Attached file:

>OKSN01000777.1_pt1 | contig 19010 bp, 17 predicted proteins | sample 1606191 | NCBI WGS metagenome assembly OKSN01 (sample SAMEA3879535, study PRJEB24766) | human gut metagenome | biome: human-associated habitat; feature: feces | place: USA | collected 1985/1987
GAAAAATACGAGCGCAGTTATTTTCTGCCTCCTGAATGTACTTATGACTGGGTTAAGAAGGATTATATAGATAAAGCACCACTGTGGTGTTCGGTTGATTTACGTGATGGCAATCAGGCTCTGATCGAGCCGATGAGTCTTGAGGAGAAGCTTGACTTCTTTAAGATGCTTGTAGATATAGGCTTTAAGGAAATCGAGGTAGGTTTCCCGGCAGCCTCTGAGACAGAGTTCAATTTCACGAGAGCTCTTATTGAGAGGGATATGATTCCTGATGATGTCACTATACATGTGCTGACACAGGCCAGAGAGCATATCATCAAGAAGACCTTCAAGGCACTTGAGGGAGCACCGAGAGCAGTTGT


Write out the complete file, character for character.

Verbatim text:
>OKSN01000777.1_pt1 | contig 19010 bp, 17 predicted proteins | sample 1606191 | NCBI WGS metagenome assembly OKSN01 (sample SAMEA3879535, study PRJEB24766) | human gut metagenome | biome: human-associated habitat; feature: feces | place: USA | collected 1985/1987
GAAAAATACGAGCGCAGTTATTTTCTGCCTCCTGAATGTACTTATGACTGGGTTAAGAAGGATTATATAGATAAAGCACCACTGTGGTGTTCGGTTGATTTACGTGATGGCAATCAGGCTCTGATCGAGCCGATGAGTCTTGAGGAGAAGCTTGACTTCTTTAAGATGCTTGTAGATATAGGCTTTAAGGAAATCGAGGTAGGTTTCCCGGCAGCCTCTGAGACAGAGTTCAATTTCACGAGAGCTCTTATTGAGAGGGATATGATTCCTGATGATGTCACTATACATGTGCTGACACAGGCCAGAGAGCATATCATCAAGAAGACCTTCAAGGCACTTGAGGGAGCACCGAGAGCAGTTGT